What most people fail to realize concerning spiritual sins is the fact that even though Jesus paid the price for all sins, we reject that forgiveness when we fail to confess, to repent of our sins and when we fail to strive with God’s help to not commit such sins again. So, when I am living with someone without the benefit of marriage, not only am I sinning, but I am rejecting forgiveness by not confessing that I am doing wrong. But, what if I do confess? When we confess we live that confession by changing our lives, by striving with God’s help to not continue to do the same sin. So, if I confess and then continue blatantly to live in that sin I am truly not confessing. To live in one’s sin, denying forgiveness puts one’s soul in eternal peril, because to die refusing and rejecting the gifts God gives is the sin against the Holy Spirit. And this principle may be applied to any public or private sin in which one refuses to confess and/or, with God’s help, change one’s way.

So, again, why are we perceived and less loving when we care for one’s eternal well-being over one’s physical, earthly well-being? Maybe it is time we start rethinking our attitudes toward others that love us by calling us to account for our spiritual well-being.

Friday, March 2, 2012

More To Think About

What is wrong with this statement?
“Jesus came to show us how to live.”

Perhaps the putting the best construction on everything and explaining everything in the best possible light we might say that Jesus did some to set an example for us, but if that is the only reason Jesus came, then certainly we would simply fall into disbelief, despair and other great shame and vice. The fact of the matter is that we cannot live according to Jesus’ example; thus, if the way one is saved is to follow Jesus’ example, then we would all be doomed.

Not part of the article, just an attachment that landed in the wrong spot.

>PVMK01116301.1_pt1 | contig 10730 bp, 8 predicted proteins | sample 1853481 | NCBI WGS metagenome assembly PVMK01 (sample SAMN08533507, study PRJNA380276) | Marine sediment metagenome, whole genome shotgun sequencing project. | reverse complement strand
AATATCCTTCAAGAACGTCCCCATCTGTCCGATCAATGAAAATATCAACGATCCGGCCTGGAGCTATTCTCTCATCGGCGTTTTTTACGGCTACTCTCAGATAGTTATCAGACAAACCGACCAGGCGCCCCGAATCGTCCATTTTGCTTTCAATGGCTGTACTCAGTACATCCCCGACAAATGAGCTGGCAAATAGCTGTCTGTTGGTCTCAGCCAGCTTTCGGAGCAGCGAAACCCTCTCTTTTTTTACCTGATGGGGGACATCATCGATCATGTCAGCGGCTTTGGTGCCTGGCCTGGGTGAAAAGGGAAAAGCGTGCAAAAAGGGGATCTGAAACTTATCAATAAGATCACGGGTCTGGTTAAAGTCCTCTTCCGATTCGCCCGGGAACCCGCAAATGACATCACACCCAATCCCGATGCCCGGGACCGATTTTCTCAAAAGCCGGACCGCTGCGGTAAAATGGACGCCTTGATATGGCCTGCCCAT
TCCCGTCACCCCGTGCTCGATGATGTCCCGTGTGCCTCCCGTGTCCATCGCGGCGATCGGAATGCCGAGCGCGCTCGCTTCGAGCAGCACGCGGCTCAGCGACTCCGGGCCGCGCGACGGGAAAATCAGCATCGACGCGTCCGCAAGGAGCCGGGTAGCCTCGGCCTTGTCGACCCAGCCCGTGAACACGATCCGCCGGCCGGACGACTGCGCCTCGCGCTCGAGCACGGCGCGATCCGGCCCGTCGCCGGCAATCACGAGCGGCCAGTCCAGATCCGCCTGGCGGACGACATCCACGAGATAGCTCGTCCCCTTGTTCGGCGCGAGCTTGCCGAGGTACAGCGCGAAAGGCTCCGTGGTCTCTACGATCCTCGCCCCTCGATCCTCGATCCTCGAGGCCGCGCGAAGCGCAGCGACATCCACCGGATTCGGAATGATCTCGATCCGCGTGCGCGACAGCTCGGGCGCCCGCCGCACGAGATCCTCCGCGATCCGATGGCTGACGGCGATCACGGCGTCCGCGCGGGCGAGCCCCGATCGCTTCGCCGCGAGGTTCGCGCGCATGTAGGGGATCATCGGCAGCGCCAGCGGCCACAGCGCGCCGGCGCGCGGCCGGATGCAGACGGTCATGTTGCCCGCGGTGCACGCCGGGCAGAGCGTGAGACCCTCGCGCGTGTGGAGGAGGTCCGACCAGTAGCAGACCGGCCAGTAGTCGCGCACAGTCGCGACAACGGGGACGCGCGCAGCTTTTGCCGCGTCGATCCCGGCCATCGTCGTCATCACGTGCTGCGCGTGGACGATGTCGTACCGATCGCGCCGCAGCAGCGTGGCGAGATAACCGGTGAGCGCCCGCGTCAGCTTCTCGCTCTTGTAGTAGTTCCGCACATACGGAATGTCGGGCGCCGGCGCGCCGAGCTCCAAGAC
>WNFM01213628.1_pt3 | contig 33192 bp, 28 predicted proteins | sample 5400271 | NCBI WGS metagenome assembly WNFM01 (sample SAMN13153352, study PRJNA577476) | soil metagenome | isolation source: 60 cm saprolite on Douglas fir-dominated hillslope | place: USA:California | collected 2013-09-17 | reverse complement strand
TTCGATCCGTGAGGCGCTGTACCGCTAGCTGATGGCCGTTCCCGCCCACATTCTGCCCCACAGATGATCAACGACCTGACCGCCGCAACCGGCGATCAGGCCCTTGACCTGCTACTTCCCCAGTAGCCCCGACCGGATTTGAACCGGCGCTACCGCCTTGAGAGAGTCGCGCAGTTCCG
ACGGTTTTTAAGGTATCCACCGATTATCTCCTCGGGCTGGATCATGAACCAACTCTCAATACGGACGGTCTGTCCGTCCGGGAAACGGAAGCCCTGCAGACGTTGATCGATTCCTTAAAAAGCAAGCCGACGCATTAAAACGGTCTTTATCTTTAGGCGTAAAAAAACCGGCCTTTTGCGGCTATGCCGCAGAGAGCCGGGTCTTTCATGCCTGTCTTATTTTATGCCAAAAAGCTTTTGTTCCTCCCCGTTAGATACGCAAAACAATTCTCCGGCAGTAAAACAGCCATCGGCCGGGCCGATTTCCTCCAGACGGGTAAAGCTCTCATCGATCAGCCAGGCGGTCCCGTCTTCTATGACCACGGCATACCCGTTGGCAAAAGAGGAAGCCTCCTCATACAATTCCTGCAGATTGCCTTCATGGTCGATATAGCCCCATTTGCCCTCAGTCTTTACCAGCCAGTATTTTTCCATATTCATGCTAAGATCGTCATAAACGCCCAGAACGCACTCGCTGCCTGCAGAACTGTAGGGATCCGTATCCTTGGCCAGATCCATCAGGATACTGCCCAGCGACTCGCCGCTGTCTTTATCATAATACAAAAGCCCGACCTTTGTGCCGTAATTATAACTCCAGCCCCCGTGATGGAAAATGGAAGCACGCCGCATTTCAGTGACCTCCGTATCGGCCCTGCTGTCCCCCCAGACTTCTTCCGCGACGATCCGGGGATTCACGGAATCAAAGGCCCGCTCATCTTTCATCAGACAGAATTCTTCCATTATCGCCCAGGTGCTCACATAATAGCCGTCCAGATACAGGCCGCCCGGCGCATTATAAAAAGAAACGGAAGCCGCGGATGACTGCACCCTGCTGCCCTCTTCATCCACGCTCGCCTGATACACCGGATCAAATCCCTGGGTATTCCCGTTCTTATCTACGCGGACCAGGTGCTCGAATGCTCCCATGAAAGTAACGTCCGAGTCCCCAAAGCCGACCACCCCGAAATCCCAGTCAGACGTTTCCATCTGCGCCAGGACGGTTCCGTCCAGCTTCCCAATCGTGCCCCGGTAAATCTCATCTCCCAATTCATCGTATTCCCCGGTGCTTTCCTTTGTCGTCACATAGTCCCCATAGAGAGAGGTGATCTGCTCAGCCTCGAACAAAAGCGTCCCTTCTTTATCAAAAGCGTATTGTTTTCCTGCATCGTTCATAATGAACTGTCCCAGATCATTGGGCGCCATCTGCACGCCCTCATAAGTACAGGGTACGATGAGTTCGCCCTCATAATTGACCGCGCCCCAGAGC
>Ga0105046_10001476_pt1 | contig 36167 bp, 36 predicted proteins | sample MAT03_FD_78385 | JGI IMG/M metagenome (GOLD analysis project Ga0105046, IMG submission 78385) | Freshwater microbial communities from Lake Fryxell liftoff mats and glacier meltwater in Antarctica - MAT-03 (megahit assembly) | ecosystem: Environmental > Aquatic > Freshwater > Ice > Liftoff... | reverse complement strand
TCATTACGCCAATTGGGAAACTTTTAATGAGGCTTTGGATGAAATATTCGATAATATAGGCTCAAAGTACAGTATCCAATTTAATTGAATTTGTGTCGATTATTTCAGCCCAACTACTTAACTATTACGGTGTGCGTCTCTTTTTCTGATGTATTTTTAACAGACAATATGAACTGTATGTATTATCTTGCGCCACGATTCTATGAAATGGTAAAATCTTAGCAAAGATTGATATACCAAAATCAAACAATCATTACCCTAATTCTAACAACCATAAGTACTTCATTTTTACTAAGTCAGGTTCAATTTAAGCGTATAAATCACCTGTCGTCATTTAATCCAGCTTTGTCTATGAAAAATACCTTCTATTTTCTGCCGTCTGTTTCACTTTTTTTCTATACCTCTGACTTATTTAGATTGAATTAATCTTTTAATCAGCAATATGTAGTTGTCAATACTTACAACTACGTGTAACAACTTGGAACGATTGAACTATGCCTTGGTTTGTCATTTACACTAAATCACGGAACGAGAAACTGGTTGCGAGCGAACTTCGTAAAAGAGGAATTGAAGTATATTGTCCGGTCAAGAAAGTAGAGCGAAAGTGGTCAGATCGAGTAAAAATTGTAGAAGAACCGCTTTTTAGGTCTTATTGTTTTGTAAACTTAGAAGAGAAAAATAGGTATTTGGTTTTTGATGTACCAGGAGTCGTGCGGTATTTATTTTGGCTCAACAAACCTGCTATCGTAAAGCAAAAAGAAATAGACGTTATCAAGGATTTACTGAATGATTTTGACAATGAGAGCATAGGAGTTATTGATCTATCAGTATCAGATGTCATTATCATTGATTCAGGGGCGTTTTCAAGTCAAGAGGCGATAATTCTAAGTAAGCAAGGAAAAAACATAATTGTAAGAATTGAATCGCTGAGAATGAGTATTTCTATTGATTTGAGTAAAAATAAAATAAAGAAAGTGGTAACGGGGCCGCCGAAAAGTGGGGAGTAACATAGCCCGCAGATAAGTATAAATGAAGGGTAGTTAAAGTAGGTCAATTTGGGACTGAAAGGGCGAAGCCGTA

Jesus came to live for us. Jesus came to fulfill all righteousness for us. Jesus came to obey the Law perfectly for us. Jesus came to fulfill all the prophecies concerning the coming Messiah for us. Actually Jesus came to do what Israel was chosen to do and could not do. Jesus came as the true Israel, to live as God’s chosen people. Jesus came to take our sins upon Himself. Jesus came to suffer and die to pay the price for our sins. Jesus came to rise from the dead defeating sin, death and the devil. Jesus showed Himself to be alive, for us. Jesus ascended to the place from which He descended where He is watching over us, ruling over us, and interceding for us.

Here again we see the fullness of the Gospel is not simply that Jesus died and rose, but that He lived for us; thus. He was able to give His life as a substitute for us. He took our sins. He gives us His righteousness and perfection.

What Jesus does and our response to what Jesus does can be seen in this illustration of repentance. There was a teacher who passed out new crayons to the entire class. She told all her students to be careful and not break them. One child pushed a little too hard and broke one of his crayons. The teacher then asked for the children to put any broken crayons on the top of their desk. In order to “stay out of trouble,” the one child hid the broken crayon in the box, putting the bottom part in the box and the broken off top part on top. The teacher then went around the room and instead of “yelling” at the students, she exchanged new crayons for broken ones. Unfortunately, the child with the hidden crayon did not receive a new crayon. In much the same way, our sins that are unconfessed, although the price has been paid for those sins, to us they are not forgiven. We have refused that forgiveness, which is truly our own option since the price has already been paid. And our sins that are confessed are forgiven because the price has already been paid.